[5] U.S. Dep’t of Health & Human Servs., The Affordable Care Act and Women, (last visited Oct. 11, 2013).

[6] ACA and African Americans, supra note 4.

[7] Id.

[8] U.S. Dep’t of Health & Human Servs., Rate Review, (last visited Oct. 11, 2013).

Affirmative Action Admission Policies After Fisher

January 6th, 2014 No comments

By: Andrew Patrick
Blog Category: Racial Implications of Recent Supreme Court Decisions

The recent United States Supreme Court decision in Fisher v. University of Texas at Austin did little to clear up the issues surrounding affirmative action’s role in the higher education admission process.  The case involved a challenge to the University of Texas at Austin’s (“University”) undergraduate admission process, which considered potential applicant’s race.   The Petitioner, a white female, sued the University after being denied admission alleging that the consideration of race in the admissions process violated the Equal Protection Clause.   The 7-1 decision vacated the judgment of the Court of Appeals holding that the lower court failed to correctly apply the “strict scrutiny standard” consistent with precedent.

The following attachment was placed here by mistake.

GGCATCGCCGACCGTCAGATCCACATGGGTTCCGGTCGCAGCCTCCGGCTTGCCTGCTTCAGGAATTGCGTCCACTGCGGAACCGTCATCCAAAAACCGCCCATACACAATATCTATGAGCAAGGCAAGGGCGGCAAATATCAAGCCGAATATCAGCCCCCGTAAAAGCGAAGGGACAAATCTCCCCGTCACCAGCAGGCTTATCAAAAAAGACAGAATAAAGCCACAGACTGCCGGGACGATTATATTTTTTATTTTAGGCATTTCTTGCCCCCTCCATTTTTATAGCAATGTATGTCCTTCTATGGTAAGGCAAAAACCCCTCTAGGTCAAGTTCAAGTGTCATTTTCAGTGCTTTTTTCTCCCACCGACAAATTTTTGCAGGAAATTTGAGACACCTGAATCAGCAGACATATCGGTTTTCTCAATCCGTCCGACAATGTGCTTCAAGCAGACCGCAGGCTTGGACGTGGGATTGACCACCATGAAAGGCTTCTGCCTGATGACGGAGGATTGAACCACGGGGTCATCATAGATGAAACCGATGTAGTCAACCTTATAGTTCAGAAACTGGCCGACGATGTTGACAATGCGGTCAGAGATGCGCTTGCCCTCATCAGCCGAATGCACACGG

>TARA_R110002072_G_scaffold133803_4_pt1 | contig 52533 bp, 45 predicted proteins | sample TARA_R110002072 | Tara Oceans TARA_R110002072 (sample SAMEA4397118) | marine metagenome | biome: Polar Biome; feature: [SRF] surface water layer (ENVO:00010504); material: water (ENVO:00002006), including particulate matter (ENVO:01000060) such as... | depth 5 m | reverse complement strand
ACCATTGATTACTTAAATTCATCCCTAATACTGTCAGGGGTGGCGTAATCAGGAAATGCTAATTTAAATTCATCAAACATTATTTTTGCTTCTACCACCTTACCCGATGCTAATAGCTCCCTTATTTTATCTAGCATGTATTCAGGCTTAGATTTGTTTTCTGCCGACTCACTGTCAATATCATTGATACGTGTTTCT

The opinion authored by Justice Kennedy indicated that the Fifth Circuit did not make an “independent searching examination,” which was essential in determining whether the University’s affirmative action plan was narrowly tailored.   The University had the burden of showing that there were “no workable race-neutral alternatives [which] would produce the educational benefits of diversity.”  The Court of Appeals mistakenly gave deference to the University’s judgment with respect to the means of achieving the compelling interest of diversity.   The case was remanded to the lower court where the University will be required to demonstrate that their admission process is in fact narrowly tailored to achieving the educational benefits of diversity.

Going forward, this decision imposes a significant evidentiary burden on educational institutions that consider racial classifications in the admissions process. Universities will be required to “demonstrat[e], before turning to racial classification, that available, workable race-neutral alternatives do not suffice.”


Fisher v. University of Texas at Austin, 132 S.Ct. 2411 (2013).